With the 100th anniversary of The Great War being commemorated all around the country, if not the World, it was amazing to find my Grandfather’s sign-up papers recently. George Ernest White, my mother’s father, joined the Duke of Cornwall’s Light Infantry regiment on 2nd of September 1914. His enrolment marked the start of a European wide and terrifying journey.
My maternal grandfather died of tuberculosis shortly after I was born, so although we met, I have no recollection of him. He was a respected jeweller, working in the jewellery quarter in Birmingham from the early 1900’s.
Although he survived WWI, he did not come out of the conflict unscathed, being gassed, shot and shelled during his time in Gallipoli, Egypt and France. He was also a machine gunner, the most hated of all roles. Soldiers on both sides of the trenches, performing this role were shot if caught, so devastating was the trail of death they left behind them.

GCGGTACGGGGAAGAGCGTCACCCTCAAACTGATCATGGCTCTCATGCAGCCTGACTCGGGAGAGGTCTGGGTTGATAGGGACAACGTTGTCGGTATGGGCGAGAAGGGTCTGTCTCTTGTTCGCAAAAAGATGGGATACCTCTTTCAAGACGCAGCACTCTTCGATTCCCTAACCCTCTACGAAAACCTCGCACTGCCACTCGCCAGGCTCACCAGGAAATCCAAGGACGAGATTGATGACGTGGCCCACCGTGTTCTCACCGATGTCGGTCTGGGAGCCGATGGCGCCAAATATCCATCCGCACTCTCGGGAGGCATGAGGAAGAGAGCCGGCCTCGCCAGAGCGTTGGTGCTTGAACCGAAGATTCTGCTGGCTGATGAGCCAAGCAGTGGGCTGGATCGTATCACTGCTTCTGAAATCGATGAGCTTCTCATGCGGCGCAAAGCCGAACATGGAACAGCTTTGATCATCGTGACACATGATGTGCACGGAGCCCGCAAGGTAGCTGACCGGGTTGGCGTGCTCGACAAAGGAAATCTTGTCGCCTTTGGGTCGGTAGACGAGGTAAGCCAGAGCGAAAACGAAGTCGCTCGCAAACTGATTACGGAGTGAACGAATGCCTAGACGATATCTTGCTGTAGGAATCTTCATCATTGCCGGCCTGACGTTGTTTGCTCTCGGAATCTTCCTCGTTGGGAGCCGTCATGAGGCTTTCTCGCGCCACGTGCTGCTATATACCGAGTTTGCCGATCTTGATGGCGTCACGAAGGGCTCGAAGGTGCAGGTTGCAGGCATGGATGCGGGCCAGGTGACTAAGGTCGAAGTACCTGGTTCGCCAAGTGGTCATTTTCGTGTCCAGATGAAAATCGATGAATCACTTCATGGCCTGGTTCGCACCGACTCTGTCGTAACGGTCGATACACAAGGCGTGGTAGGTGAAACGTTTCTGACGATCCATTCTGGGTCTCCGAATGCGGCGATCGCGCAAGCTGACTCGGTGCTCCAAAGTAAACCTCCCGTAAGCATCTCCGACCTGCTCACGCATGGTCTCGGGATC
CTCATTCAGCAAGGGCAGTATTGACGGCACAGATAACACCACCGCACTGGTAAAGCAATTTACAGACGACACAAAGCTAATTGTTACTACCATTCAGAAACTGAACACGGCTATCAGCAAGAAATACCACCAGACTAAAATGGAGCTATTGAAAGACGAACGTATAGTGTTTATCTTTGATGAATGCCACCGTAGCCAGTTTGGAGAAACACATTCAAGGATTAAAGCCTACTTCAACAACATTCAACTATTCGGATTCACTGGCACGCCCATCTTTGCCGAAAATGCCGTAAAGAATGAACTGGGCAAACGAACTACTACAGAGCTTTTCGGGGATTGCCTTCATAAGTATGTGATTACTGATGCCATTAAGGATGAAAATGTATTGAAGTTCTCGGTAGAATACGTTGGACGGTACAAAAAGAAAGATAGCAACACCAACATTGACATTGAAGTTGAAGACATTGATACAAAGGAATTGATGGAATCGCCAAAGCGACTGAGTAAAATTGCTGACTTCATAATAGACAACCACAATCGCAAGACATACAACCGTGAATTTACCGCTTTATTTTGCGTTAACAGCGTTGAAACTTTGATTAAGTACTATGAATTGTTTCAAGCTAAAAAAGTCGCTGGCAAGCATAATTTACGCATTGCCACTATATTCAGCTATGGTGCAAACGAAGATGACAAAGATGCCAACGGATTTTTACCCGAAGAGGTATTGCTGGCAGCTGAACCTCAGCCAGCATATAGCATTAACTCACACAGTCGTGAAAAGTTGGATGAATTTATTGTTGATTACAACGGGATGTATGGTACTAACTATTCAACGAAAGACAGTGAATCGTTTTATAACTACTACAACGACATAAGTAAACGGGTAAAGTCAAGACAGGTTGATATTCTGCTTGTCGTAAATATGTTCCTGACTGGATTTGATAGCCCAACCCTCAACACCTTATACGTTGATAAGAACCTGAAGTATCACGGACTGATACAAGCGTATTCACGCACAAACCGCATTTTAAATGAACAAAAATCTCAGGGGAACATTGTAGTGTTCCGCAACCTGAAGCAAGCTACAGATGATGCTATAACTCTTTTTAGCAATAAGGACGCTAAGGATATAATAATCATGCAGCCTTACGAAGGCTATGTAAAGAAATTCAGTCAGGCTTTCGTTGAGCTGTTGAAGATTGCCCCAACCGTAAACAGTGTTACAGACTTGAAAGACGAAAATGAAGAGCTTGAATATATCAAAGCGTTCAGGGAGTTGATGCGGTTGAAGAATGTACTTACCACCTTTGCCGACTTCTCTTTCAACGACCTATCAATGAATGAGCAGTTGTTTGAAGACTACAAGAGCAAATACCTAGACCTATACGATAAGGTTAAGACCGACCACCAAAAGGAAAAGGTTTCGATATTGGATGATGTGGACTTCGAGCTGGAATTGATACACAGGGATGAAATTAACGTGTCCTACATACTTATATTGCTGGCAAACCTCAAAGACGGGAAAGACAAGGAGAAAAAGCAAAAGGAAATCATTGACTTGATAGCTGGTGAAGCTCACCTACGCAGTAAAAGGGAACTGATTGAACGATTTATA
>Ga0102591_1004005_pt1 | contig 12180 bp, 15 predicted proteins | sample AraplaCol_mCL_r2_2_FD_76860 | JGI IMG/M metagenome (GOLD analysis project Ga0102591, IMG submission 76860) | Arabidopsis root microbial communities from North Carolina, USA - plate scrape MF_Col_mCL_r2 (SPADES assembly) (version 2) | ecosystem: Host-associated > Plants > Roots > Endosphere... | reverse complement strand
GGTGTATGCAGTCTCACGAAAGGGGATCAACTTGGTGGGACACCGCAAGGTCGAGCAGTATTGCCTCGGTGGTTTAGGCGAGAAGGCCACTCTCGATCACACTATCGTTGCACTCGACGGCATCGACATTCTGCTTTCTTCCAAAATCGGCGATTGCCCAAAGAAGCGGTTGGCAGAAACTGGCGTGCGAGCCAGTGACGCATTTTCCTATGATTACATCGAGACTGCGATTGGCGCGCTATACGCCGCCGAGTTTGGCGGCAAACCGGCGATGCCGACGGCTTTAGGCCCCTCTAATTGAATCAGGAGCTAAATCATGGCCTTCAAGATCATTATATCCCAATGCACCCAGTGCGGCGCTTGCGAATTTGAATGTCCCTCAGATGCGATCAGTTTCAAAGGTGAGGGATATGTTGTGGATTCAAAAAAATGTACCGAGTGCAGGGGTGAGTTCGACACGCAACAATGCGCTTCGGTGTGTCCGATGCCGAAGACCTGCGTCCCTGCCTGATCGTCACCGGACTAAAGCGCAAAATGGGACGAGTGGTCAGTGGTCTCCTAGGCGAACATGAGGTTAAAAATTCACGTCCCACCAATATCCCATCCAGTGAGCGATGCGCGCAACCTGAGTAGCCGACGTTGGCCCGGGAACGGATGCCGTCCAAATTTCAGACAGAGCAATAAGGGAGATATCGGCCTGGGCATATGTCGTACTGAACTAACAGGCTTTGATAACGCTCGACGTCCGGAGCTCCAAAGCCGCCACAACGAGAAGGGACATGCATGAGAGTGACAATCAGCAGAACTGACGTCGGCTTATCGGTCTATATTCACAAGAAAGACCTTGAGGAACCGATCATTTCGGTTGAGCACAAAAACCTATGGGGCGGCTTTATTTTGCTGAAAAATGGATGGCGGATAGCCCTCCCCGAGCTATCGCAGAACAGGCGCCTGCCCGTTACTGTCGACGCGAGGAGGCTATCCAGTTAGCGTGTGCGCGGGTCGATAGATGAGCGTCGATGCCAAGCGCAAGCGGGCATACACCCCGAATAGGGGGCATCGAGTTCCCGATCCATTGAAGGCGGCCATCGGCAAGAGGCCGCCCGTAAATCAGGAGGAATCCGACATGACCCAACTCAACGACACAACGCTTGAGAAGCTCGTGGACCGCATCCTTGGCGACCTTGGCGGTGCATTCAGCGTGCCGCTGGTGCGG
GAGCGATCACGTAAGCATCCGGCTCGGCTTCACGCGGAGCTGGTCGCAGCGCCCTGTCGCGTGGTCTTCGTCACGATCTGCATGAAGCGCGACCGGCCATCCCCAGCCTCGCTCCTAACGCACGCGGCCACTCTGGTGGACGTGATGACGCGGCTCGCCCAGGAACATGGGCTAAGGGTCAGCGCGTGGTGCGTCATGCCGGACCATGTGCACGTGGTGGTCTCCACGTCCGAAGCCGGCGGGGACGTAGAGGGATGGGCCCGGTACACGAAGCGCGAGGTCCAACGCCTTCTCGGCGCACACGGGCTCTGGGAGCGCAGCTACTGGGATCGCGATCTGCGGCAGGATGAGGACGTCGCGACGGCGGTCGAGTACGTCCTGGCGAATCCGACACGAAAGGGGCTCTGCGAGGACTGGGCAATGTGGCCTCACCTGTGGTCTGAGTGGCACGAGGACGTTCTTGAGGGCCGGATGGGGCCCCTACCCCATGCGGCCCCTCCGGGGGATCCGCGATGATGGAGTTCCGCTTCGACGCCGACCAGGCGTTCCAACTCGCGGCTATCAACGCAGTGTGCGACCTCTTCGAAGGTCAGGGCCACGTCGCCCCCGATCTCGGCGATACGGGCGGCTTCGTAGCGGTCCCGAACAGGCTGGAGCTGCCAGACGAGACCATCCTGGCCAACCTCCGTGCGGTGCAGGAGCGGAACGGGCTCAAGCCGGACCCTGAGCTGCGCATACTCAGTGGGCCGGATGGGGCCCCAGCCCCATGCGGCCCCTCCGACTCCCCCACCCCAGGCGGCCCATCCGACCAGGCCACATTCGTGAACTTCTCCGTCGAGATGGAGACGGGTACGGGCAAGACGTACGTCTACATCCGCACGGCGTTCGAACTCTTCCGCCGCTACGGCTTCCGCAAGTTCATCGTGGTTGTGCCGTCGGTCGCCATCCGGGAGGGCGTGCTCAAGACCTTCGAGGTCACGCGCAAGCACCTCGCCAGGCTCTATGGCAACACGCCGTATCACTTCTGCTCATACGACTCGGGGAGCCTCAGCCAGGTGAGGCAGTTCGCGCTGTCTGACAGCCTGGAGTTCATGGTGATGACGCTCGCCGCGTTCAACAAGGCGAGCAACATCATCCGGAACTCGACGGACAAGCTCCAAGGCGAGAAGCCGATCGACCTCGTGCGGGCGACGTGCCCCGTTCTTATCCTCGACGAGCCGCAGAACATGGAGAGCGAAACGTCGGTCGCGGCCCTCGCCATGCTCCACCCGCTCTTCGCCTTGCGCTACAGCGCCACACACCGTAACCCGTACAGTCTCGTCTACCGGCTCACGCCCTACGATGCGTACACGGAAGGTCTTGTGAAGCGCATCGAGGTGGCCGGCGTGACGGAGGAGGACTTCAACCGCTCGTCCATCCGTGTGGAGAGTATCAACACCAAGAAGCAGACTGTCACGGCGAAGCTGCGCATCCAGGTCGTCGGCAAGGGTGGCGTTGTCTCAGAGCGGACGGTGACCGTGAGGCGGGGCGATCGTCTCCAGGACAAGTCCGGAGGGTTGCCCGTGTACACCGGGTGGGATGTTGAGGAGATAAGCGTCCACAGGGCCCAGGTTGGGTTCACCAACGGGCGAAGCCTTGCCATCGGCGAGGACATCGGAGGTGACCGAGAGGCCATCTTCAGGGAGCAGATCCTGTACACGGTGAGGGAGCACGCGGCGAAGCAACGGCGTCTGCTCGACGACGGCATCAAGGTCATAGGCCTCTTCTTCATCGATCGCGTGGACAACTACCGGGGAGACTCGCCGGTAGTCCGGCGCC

It is difficult to condone the actions of our ancestors, living as we do in an era of comparative peace, but I imagine they did what they were told and had little or no choice in the roles they were given during their service.
I feel no pride for what my grandfather did, nor do I condemn him for his actions. Many lives were lost during the conflicts of the first and second world wars, and what should be condemned, is that those lives were lost largely in vain. We have truly not learned the lessons of human conflict.
I am hoping to discover more about George Ernest’s exploits during the 1914-18 campaigns. We have snippets of his history, but it will be very enlightening to follow his progress through the geography and battles that left so many lying in war cemeteries all over the Europe.